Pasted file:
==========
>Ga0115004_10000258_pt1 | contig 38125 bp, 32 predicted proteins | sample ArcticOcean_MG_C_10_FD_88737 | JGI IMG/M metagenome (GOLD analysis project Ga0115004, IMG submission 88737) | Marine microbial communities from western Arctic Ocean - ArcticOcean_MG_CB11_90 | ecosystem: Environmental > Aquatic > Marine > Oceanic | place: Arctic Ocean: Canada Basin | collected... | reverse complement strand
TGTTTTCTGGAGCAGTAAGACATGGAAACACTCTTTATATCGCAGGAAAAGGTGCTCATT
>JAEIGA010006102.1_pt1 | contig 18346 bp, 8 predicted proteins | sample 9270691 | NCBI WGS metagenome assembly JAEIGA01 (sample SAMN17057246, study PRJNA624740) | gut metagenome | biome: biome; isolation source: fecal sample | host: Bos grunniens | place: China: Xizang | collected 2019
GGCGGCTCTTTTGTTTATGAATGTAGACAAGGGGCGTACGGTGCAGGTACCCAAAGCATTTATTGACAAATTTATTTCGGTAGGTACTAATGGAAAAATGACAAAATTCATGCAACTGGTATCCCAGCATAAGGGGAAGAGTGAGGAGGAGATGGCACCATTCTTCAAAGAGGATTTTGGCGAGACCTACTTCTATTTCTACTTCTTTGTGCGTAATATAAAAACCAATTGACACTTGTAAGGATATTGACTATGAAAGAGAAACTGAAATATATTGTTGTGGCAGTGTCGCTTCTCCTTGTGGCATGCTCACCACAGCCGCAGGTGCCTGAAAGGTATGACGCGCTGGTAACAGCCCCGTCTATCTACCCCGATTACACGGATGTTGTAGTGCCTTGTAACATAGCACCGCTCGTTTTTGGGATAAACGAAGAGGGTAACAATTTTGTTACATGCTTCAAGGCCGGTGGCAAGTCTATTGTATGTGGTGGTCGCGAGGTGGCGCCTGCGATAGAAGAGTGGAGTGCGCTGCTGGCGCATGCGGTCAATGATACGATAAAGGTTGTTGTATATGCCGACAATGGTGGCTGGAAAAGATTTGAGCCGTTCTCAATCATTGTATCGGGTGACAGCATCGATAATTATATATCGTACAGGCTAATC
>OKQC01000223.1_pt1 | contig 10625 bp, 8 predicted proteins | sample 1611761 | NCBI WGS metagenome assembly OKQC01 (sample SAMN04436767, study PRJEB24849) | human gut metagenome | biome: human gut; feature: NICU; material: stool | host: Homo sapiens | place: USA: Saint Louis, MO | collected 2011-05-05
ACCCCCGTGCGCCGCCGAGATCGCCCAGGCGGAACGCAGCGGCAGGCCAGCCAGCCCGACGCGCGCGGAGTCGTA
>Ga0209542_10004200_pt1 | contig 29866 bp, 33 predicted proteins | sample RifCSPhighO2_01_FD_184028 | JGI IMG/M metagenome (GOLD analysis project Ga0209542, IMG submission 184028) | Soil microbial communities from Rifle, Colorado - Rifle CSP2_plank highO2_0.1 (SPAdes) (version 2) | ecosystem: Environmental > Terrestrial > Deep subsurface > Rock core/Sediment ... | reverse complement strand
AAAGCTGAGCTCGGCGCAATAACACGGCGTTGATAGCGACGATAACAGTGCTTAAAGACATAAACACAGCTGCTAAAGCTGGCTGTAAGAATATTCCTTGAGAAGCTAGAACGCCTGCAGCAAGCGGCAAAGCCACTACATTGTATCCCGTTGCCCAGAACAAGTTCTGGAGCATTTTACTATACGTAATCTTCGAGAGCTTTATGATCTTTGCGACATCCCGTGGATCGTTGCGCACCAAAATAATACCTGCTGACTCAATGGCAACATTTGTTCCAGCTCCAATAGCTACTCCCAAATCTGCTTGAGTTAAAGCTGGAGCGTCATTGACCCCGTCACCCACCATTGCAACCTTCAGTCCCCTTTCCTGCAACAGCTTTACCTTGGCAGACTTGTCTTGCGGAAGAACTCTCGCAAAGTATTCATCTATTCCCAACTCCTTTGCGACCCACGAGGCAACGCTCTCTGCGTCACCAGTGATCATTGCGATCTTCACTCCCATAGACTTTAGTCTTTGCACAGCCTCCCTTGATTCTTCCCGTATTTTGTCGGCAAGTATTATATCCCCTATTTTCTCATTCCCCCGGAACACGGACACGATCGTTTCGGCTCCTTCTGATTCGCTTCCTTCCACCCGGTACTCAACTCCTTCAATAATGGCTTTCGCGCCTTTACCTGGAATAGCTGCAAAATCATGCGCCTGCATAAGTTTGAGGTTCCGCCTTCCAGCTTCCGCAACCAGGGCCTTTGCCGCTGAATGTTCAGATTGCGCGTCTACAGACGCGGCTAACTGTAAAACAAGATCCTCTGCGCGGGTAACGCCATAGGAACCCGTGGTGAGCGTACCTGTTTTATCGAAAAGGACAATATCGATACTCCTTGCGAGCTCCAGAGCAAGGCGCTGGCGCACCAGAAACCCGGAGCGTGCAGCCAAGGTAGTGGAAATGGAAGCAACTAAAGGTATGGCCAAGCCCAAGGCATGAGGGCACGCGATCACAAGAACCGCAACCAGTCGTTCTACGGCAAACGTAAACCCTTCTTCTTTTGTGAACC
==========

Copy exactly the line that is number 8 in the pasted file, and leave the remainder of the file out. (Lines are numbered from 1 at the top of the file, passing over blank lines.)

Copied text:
AAAGCTGAGCTCGGCGCAATAACACGGCGTTGATAGCGACGATAACAGTGCTTAAAGACATAAACACAGCTGCTAAAGCTGGCTGTAAGAATATTCCTTGAGAAGCTAGAACGCCTGCAGCAAGCGGCAAAGCCACTACATTGTATCCCGTTGCCCAGAACAAGTTCTGGAGCATTTTACTATACGTAATCTTCGAGAGCTTTATGATCTTTGCGACATCCCGTGGATCGTTGCGCACCAAAATAATACCTGCTGACTCAATGGCAACATTTGTTCCAGCTCCAATAGCTACTCCCAAATCTGCTTGAGTTAAAGCTGGAGCGTCATTGACCCCGTCACCCACCATTGCAACCTTCAGTCCCCTTTCCTGCAACAGCTTTACCTTGGCAGACTTGTCTTGCGGAAGAACTCTCGCAAAGTATTCATCTATTCCCAACTCCTTTGCGACCCACGAGGCAACGCTCTCTGCGTCACCAGTGATCATTGCGATCTTCACTCCCATAGACTTTAGTCTTTGCACAGCCTCCCTTGATTCTTCCCGTATTTTGTCGGCAAGTATTATATCCCCTATTTTCTCATTCCCCCGGAACACGGACACGATCGTTTCGGCTCCTTCTGATTCGCTTCCTTCCACCCGGTACTCAACTCCTTCAATAATGGCTTTCGCGCCTTTACCTGGAATAGCTGCAAAATCATGCGCCTGCATAAGTTTGAGGTTCCGCCTTCCAGCTTCCGCAACCAGGGCCTTTGCCGCTGAATGTTCAGATTGCGCGTCTACAGACGCGGCTAACTGTAAAACAAGATCCTCTGCGCGGGTAACGCCATAGGAACCCGTGGTGAGCGTACCTGTTTTATCGAAAAGGACAATATCGATACTCCTTGCGAGCTCCAGAGCAAGGCGCTGGCGCACCAGAAACCCGGAGCGTGCAGCCAAGGTAGTGGAAATGGAAGCAACTAAAGGTATGGCCAAGCCCAAGGCATGAGGGCACGCGATCACAAGAACCGCAACCAGTCGTTCTACGGCAAACGTAAACCCTTCTTCTTTTGTGAACC